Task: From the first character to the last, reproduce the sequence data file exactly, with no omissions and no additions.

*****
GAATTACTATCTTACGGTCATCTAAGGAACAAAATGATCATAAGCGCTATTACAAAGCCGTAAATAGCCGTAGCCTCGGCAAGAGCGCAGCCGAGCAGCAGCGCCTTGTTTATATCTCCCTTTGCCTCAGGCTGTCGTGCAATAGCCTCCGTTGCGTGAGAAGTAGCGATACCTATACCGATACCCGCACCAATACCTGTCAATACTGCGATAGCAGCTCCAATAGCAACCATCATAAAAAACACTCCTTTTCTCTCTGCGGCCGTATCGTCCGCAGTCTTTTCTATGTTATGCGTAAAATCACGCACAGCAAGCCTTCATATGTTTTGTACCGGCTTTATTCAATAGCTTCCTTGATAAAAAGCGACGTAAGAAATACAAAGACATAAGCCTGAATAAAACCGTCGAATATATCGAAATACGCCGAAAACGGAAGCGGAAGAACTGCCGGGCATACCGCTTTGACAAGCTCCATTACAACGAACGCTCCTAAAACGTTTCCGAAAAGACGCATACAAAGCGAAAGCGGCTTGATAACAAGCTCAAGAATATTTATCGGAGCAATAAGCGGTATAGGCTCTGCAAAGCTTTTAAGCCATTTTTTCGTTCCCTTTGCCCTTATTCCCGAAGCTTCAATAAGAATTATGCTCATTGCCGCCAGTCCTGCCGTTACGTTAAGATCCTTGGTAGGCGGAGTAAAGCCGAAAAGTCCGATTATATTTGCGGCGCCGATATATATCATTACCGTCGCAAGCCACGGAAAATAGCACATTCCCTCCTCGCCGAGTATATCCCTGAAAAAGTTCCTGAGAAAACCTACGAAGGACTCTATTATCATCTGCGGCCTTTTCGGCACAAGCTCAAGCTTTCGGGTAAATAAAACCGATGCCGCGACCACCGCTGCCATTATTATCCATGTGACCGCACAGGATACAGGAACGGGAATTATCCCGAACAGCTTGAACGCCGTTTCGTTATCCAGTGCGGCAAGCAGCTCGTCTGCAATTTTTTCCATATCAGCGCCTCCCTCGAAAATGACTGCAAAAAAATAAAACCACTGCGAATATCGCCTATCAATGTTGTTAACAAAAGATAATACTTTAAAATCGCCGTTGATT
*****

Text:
GAATTACTATCTTACGGTCATCTAAGGAACAAAATGATCATAAGCGCTATTACAAAGCCGTAAATAGCCGTAGCCTCGGCAAGAGCGCAGCCGAGCAGCAGCGCCTTGTTTATATCTCCCTTTGCCTCAGGCTGTCGTGCAATAGCCTCCGTTGCGTGAGAAGTAGCGATACCTATACCGATACCCGCACCAATACCTGTCAATACTGCGATAGCAGCTCCAATAGCAACCATCATAAAAAACACTCCTTTTCTCTCTGCGGCCGTATCGTCCGCAGTCTTTTCTATGTTATGCGTAAAATCACGCACAGCAAGCCTTCATATGTTTTGTACCGGCTTTATTCAATAGCTTCCTTGATAAAAAGCGACGTAAGAAATACAAAGACATAAGCCTGAATAAAACCGTCGAATATATCGAAATACGCCGAAAACGGAAGCGGAAGAACTGCCGGGCATACCGCTTTGACAAGCTCCATTACAACGAACGCTCCTAAAACGTTTCCGAAAAGACGCATACAAAGCGAAAGCGGCTTGATAACAAGCTCAAGAATATTTATCGGAGCAATAAGCGGTATAGGCTCTGCAAAGCTTTTAAGCCATTTTTTCGTTCCCTTTGCCCTTATTCCCGAAGCTTCAATAAGAATTATGCTCATTGCCGCCAGTCCTGCCGTTACGTTAAGATCCTTGGTAGGCGGAGTAAAGCCGAAAAGTCCGATTATATTTGCGGCGCCGATATATATCATTACCGTCGCAAGCCACGGAAAATAGCACATTCCCTCCTCGCCGAGTATATCCCTGAAAAAGTTCCTGAGAAAACCTACGAAGGACTCTATTATCATCTGCGGCCTTTTCGGCACAAGCTCAAGCTTTCGGGTAAATAAAACCGATGCCGCGACCACCGCTGCCATTATTATCCATGTGACCGCACAGGATACAGGAACGGGAATTATCCCGAACAGCTTGAACGCCGTTTCGTTATCCAGTGCGGCAAGCAGCTCGTCTGCAATTTTTTCCATATCAGCGCCTCCCTCGAAAATGACTGCAAAAAAATAAAACCACTGCGAATATCGCCTATCAATGTTGTTAACAAAAGATAATACTTTAAAATCGCCGTTGATT